The Current

New life, new business: Syrian refugees bring taste of home to Canada

This is the story of a new life, in a new country with a successful new business. It starts in the kitchen where three Syrian refugees created a catering company to bring the taste of home to Canada.
Karam Kitchen was created with the help of Kickstarter. Their doors opened in August and they're already turning a profit. (karamkitchen.com)

Read story transcript

>> Recipe: Salateh Malfoof (Cabbage/Pomegranate)

Dalal Al Zoubi, Manahel Al Shareef and  Rawa'a Aloliwi have all lived through hell. The three women are from Syria, and they fled their country when the war began to destroy their lives. 

"Everything in Syria was no good. Everything was fire and bombs," says Dalal.  The teacher and her husband fled with their four children to Jordan, where they could barely eke out an existence.  

The building was hit and he was buried under the rubble for hours.-   Manahel  Al  Shareef on her husband Faisal who was trapped 

So when Canadian Immigration called to ask them to come to Canada, "We said okay!" she laughs.  

Manahel and her husband Faisal also spent time in Jordan before arriving in Canada. They fled their home city of Daraa after Faisal was hurt.

"My husband went to check on his mother, and there was an air strike.  He hid behind a house to wait it out.  The building was hit, and he was buried under the rubble for hours," Manahel says. 

It took six men to free him. But with serious injuries, the family eventually fled to Jordan to seek medical treatment.  From there they were offered refugee status in Canada.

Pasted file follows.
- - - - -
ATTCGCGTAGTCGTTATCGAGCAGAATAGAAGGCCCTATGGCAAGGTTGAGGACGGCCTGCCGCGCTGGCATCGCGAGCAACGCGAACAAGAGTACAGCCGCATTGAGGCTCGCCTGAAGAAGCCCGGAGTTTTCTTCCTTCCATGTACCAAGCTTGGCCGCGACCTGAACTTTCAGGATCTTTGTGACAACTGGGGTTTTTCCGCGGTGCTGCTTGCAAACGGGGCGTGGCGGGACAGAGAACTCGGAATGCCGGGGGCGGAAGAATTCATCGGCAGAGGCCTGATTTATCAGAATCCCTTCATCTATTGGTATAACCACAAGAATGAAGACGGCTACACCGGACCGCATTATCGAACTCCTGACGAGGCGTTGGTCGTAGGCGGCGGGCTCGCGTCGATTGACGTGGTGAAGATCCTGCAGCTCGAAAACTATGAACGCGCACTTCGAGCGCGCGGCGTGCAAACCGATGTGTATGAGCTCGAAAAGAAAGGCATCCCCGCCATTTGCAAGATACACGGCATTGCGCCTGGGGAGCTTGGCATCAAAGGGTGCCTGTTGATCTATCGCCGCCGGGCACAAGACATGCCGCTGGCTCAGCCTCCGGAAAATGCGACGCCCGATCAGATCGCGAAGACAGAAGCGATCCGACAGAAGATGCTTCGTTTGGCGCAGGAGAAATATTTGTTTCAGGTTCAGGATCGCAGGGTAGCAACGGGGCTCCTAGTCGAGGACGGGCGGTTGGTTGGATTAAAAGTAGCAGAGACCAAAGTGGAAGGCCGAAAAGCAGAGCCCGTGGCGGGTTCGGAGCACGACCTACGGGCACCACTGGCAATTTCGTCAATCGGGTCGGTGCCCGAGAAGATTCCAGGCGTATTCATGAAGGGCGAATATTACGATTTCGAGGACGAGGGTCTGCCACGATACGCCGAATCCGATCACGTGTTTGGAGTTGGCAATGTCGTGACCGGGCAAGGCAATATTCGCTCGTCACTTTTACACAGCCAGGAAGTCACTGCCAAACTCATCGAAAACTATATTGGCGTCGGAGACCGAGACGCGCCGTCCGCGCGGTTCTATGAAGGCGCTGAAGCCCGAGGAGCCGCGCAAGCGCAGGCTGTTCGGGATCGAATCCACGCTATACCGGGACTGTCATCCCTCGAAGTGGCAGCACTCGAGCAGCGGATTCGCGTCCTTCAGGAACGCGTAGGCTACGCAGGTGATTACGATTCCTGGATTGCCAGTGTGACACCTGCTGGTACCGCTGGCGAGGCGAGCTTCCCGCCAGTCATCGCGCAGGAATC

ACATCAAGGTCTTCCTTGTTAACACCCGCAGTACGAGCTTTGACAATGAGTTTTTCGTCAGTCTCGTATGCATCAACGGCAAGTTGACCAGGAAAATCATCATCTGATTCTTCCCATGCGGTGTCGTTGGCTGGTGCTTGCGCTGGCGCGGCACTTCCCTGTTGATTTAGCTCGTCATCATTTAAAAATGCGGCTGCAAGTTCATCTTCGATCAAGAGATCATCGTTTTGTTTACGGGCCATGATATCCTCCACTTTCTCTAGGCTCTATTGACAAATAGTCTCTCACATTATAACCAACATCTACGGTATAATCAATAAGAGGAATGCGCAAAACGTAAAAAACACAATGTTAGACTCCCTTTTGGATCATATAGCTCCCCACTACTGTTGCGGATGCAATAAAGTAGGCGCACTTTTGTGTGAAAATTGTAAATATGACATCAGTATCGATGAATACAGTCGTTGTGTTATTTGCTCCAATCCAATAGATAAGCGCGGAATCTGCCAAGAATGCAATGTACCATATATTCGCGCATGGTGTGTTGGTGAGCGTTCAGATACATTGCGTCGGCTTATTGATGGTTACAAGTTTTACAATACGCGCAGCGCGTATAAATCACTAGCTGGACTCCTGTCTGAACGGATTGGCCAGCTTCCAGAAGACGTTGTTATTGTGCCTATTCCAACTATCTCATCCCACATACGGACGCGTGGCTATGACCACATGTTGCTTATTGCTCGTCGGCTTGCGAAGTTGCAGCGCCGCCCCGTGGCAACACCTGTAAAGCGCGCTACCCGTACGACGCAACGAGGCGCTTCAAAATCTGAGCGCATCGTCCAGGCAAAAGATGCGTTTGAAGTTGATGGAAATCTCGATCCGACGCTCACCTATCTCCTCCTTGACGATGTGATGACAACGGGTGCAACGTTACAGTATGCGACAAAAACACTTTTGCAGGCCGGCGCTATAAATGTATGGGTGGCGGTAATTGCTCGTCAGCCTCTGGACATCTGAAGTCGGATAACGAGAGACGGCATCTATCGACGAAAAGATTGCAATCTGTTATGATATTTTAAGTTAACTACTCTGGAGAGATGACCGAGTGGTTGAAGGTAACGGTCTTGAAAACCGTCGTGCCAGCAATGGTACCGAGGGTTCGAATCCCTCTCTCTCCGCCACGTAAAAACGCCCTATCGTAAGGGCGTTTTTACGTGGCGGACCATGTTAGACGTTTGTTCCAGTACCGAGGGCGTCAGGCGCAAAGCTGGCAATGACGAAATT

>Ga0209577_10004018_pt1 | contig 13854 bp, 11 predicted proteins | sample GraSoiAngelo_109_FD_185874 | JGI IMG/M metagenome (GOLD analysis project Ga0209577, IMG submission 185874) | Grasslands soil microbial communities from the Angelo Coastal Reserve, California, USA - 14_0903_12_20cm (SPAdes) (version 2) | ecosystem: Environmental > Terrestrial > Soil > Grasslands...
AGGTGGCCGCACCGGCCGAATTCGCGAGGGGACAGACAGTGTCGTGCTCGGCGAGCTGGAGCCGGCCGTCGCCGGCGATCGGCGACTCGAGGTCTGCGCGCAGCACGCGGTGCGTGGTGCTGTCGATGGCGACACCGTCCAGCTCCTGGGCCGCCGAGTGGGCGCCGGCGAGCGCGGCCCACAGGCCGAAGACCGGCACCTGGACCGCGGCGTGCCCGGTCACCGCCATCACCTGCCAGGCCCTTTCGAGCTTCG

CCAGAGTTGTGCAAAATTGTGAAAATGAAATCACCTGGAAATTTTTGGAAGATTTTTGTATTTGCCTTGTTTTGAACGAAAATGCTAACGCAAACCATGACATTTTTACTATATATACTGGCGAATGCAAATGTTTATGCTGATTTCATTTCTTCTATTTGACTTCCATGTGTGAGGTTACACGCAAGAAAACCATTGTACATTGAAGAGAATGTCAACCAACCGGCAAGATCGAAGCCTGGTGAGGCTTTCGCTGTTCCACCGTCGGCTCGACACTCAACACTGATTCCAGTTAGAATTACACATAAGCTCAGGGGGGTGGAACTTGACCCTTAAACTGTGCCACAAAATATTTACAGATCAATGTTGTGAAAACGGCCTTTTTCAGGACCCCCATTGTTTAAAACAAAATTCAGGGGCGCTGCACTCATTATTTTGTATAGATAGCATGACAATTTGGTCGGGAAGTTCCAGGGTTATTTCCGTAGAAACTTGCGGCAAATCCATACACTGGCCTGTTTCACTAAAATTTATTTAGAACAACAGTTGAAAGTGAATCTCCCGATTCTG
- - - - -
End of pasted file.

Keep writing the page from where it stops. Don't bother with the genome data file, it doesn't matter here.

From left to right: Rawa'a Aloliwi and Manahel Al Shareef making tabouleh in the Karam Kitchen, Hamilton, Ont. (Lara O'Brien/CBC)

Last winter, the women ended up being housed in a Toronto hotel, along with Rawa'a, another Syrian woman who had escaped the war with her family.

I would like  Karam  Kitchen to be to the women what they want it to be.- Brittani   Farrington
All three families decided to settle in Hamilton, Ont., and that's where they met Brittani Farrington.  Originally from the U.S.,  Brittani was helping refugees new to the city. Her church wanted to throw the newcomers a welcome dinner. 
Dalal Al Zoubi finishes a batch of hummus. (Lara O'Brien/CBC)

 "When I asked Dalal, she said 'yes ... but we want to cook!', says Brittani.

From that first dinner,Karam Kitchenwas born. It's a catering company that serves traditional Syrian dishes. The business has taken off, and they are hoping to grow and hire more Syrian women.

Brittani recognizes that these women have left everything behind.  

"I would like Karam Kitchen to be to the women what they want it to be. Either their long-term career or a launching off point." 

Right now all the women are just happy to be working.

"For me it is good. I feel happy I work in Canada, " Dalal says, smiling. 

Listen to the full segment at the top of this web post.

​This documentary was produced by The Current's Lara O'Brien and documentary editor Josh Bloch. Special thanks to Pacinthe Mattar for translation and voice work.


Here's a recipe from the Karam Kitchen: 

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Provided to The Current by Karam Kitchen (The Current)

Recipe for Salateh Malfoof

1 green cabbage, sliced thin
2 bunches mint, chopped
1⁄2 bunch parsley, chopped
Juice of 1 lemon
1 pomegranate
4 cloves garlic, minced
1 tsp sumac
1⁄2 cup extra virgin olive oil
1 tbsp sea salt

Slice green cabbage thin. Add to a salad bowl. Chop mint finely and mix in.

De-seed a pomegranate. Add half of the seeds to the salad bowl and reserve half for garnish.

Create a dressing with olive oil. Mince garlic and combine. Cut lemons and add juice. Sprinkle sumac.

Top salad with your dressing and add remaining pomegranate seeds for garnish. Salt the salad to taste.